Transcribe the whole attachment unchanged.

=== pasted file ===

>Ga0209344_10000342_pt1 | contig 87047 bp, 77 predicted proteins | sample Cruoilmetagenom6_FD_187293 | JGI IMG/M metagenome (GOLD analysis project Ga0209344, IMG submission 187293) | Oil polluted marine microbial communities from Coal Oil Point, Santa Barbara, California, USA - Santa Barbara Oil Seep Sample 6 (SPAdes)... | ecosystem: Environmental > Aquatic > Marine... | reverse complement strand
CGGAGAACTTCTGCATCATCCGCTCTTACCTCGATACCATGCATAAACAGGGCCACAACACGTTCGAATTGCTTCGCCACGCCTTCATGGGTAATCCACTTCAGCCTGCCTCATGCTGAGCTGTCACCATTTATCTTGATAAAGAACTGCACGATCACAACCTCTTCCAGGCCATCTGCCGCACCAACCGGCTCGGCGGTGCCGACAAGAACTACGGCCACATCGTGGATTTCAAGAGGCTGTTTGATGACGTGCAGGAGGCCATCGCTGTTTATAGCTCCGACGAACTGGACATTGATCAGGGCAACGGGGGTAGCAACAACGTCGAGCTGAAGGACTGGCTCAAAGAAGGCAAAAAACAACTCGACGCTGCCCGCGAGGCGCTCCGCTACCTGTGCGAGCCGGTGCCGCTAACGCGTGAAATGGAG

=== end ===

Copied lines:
>Ga0209344_10000342_pt1 | contig 87047 bp, 77 predicted proteins | sample Cruoilmetagenom6_FD_187293 | JGI IMG/M metagenome (GOLD analysis project Ga0209344, IMG submission 187293) | Oil polluted marine microbial communities from Coal Oil Point, Santa Barbara, California, USA - Santa Barbara Oil Seep Sample 6 (SPAdes)... | ecosystem: Environmental > Aquatic > Marine... | reverse complement strand
CGGAGAACTTCTGCATCATCCGCTCTTACCTCGATACCATGCATAAACAGGGCCACAACACGTTCGAATTGCTTCGCCACGCCTTCATGGGTAATCCACTTCAGCCTGCCTCATGCTGAGCTGTCACCATTTATCTTGATAAAGAACTGCACGATCACAACCTCTTCCAGGCCATCTGCCGCACCAACCGGCTCGGCGGTGCCGACAAGAACTACGGCCACATCGTGGATTTCAAGAGGCTGTTTGATGACGTGCAGGAGGCCATCGCTGTTTATAGCTCCGACGAACTGGACATTGATCAGGGCAACGGGGGTAGCAACAACGTCGAGCTGAAGGACTGGCTCAAAGAAGGCAAAAAACAACTCGACGCTGCCCGCGAGGCGCTCCGCTACCTGTGCGAGCCGGTGCCGCTAACGCGTGAAATGGAG